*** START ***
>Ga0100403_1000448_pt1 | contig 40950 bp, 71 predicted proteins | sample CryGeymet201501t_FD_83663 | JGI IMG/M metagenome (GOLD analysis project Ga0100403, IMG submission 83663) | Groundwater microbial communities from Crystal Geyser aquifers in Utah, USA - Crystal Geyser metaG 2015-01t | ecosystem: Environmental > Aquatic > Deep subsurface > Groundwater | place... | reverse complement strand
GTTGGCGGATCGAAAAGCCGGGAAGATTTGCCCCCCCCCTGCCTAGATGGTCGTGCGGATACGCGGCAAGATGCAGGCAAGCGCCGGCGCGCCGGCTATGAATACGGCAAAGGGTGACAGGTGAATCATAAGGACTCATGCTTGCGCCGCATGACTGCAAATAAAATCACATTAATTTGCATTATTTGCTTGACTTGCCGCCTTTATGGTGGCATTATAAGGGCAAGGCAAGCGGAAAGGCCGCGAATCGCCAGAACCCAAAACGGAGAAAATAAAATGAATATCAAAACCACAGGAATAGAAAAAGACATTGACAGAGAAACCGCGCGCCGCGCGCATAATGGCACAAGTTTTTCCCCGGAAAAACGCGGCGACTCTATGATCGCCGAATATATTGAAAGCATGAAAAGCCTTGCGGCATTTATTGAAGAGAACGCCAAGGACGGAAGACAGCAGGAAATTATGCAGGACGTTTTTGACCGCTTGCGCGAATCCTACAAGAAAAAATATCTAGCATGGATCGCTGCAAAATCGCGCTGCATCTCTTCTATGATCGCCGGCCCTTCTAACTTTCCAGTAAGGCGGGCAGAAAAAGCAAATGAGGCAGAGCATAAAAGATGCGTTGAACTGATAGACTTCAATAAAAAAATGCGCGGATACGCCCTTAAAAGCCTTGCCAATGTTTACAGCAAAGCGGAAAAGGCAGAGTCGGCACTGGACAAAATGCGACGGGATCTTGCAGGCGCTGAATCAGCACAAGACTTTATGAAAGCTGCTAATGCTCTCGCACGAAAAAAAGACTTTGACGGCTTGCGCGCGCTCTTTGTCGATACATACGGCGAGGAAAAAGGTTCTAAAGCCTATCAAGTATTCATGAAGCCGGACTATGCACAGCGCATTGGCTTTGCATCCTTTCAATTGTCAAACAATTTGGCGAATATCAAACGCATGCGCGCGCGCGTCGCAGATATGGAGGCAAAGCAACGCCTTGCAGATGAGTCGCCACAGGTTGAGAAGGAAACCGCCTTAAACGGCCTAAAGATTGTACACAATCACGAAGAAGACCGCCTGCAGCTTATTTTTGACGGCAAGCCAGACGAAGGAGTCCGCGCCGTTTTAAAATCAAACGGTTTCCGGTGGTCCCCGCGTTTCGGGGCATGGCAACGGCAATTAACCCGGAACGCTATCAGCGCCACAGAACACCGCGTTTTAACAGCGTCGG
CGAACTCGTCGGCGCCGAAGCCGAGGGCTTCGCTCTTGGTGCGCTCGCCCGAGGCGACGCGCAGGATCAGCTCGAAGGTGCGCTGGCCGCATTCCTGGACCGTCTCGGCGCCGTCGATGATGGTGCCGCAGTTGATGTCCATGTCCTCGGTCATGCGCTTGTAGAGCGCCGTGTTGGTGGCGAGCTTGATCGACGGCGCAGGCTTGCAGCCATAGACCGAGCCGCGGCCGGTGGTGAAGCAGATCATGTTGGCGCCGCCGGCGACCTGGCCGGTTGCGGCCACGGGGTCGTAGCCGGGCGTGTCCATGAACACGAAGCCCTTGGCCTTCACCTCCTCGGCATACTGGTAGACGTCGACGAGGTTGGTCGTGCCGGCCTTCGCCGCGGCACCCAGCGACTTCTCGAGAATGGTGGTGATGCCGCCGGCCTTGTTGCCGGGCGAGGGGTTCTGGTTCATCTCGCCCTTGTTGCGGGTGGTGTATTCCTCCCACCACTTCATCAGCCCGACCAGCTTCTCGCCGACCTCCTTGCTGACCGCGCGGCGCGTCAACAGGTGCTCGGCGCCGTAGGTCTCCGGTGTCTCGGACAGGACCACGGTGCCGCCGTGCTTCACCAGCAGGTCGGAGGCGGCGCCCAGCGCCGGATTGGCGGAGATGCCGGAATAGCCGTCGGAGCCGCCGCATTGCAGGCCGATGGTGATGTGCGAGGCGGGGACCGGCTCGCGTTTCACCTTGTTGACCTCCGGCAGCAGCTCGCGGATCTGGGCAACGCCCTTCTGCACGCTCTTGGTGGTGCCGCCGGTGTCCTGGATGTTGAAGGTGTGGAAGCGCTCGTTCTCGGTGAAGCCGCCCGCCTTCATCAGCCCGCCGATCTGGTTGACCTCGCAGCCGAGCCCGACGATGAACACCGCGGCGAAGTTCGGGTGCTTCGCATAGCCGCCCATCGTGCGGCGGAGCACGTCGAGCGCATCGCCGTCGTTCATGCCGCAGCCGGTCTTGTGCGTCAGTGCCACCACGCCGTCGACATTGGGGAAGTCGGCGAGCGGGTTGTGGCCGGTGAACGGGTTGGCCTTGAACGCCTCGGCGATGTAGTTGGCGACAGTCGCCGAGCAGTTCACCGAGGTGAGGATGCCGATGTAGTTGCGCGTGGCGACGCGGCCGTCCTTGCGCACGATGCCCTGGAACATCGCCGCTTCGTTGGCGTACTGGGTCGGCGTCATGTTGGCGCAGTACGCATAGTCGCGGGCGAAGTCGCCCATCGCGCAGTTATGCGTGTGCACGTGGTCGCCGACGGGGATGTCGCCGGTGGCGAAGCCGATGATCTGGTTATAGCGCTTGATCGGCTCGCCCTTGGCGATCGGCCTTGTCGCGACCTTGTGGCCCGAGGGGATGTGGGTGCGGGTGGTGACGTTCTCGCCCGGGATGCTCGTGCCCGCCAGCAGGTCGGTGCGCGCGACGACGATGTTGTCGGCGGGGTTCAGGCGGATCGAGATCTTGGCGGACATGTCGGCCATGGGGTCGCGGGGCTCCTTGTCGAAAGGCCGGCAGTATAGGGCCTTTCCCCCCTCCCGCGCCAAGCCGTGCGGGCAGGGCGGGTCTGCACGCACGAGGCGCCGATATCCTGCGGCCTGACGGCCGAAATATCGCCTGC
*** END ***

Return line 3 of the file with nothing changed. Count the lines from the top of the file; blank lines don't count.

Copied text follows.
CGAACTCGTCGGCGCCGAAGCCGAGGGCTTCGCTCTTGGTGCGCTCGCCCGAGGCGACGCGCAGGATCAGCTCGAAGGTGCGCTGGCCGCATTCCTGGACCGTCTCGGCGCCGTCGATGATGGTGCCGCAGTTGATGTCCATGTCCTCGGTCATGCGCTTGTAGAGCGCCGTGTTGGTGGCGAGCTTGATCGACGGCGCAGGCTTGCAGCCATAGACCGAGCCGCGGCCGGTGGTGAAGCAGATCATGTTGGCGCCGCCGGCGACCTGGCCGGTTGCGGCCACGGGGTCGTAGCCGGGCGTGTCCATGAACACGAAGCCCTTGGCCTTCACCTCCTCGGCATACTGGTAGACGTCGACGAGGTTGGTCGTGCCGGCCTTCGCCGCGGCACCCAGCGACTTCTCGAGAATGGTGGTGATGCCGCCGGCCTTGTTGCCGGGCGAGGGGTTCTGGTTCATCTCGCCCTTGTTGCGGGTGGTGTATTCCTCCCACCACTTCATCAGCCCGACCAGCTTCTCGCCGACCTCCTTGCTGACCGCGCGGCGCGTCAACAGGTGCTCGGCGCCGTAGGTCTCCGGTGTCTCGGACAGGACCACGGTGCCGCCGTGCTTCACCAGCAGGTCGGAGGCGGCGCCCAGCGCCGGATTGGCGGAGATGCCGGAATAGCCGTCGGAGCCGCCGCATTGCAGGCCGATGGTGATGTGCGAGGCGGGGACCGGCTCGCGTTTCACCTTGTTGACCTCCGGCAGCAGCTCGCGGATCTGGGCAACGCCCTTCTGCACGCTCTTGGTGGTGCCGCCGGTGTCCTGGATGTTGAAGGTGTGGAAGCGCTCGTTCTCGGTGAAGCCGCCCGCCTTCATCAGCCCGCCGATCTGGTTGACCTCGCAGCCGAGCCCGACGATGAACACCGCGGCGAAGTTCGGGTGCTTCGCATAGCCGCCCATCGTGCGGCGGAGCACGTCGAGCGCATCGCCGTCGTTCATGCCGCAGCCGGTCTTGTGCGTCAGTGCCACCACGCCGTCGACATTGGGGAAGTCGGCGAGCGGGTTGTGGCCGGTGAACGGGTTGGCCTTGAACGCCTCGGCGATGTAGTTGGCGACAGTCGCCGAGCAGTTCACCGAGGTGAGGATGCCGATGTAGTTGCGCGTGGCGACGCGGCCGTCCTTGCGCACGATGCCCTGGAACATCGCCGCTTCGTTGGCGTACTGGGTCGGCGTCATGTTGGCGCAGTACGCATAGTCGCGGGCGAAGTCGCCCATCGCGCAGTTATGCGTGTGCACGTGGTCGCCGACGGGGATGTCGCCGGTGGCGAAGCCGATGATCTGGTTATAGCGCTTGATCGGCTCGCCCTTGGCGATCGGCCTTGTCGCGACCTTGTGGCCCGAGGGGATGTGGGTGCGGGTGGTGACGTTCTCGCCCGGGATGCTCGTGCCCGCCAGCAGGTCGGTGCGCGCGACGACGATGTTGTCGGCGGGGTTCAGGCGGATCGAGATCTTGGCGGACATGTCGGCCATGGGGTCGCGGGGCTCCTTGTCGAAAGGCCGGCAGTATAGGGCCTTTCCCCCCTCCCGCGCCAAGCCGTGCGGGCAGGGCGGGTCTGCACGCACGAGGCGCCGATATCCTGCGGCCTGACGGCCGAAATATCGCCTGC